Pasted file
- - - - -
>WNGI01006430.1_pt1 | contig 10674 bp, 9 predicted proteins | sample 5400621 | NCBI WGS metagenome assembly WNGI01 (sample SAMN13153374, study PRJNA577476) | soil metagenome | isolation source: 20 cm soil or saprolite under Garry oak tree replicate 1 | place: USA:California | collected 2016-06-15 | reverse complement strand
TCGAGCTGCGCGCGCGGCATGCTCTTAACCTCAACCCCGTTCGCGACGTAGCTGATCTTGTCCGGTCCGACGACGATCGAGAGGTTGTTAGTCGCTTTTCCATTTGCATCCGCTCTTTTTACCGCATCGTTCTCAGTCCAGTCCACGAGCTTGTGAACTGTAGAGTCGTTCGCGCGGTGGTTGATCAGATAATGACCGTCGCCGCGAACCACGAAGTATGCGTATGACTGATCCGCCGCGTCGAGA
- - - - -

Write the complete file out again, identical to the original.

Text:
>WNGI01006430.1_pt1 | contig 10674 bp, 9 predicted proteins | sample 5400621 | NCBI WGS metagenome assembly WNGI01 (sample SAMN13153374, study PRJNA577476) | soil metagenome | isolation source: 20 cm soil or saprolite under Garry oak tree replicate 1 | place: USA:California | collected 2016-06-15 | reverse complement strand
TCGAGCTGCGCGCGCGGCATGCTCTTAACCTCAACCCCGTTCGCGACGTAGCTGATCTTGTCCGGTCCGACGACGATCGAGAGGTTGTTAGTCGCTTTTCCATTTGCATCCGCTCTTTTTACCGCATCGTTCTCAGTCCAGTCCACGAGCTTGTGAACTGTAGAGTCGTTCGCGCGGTGGTTGATCAGATAATGACCGTCGCCGCGAACCACGAAGTATGCGTATGACTGATCCGCCGCGTCGAGA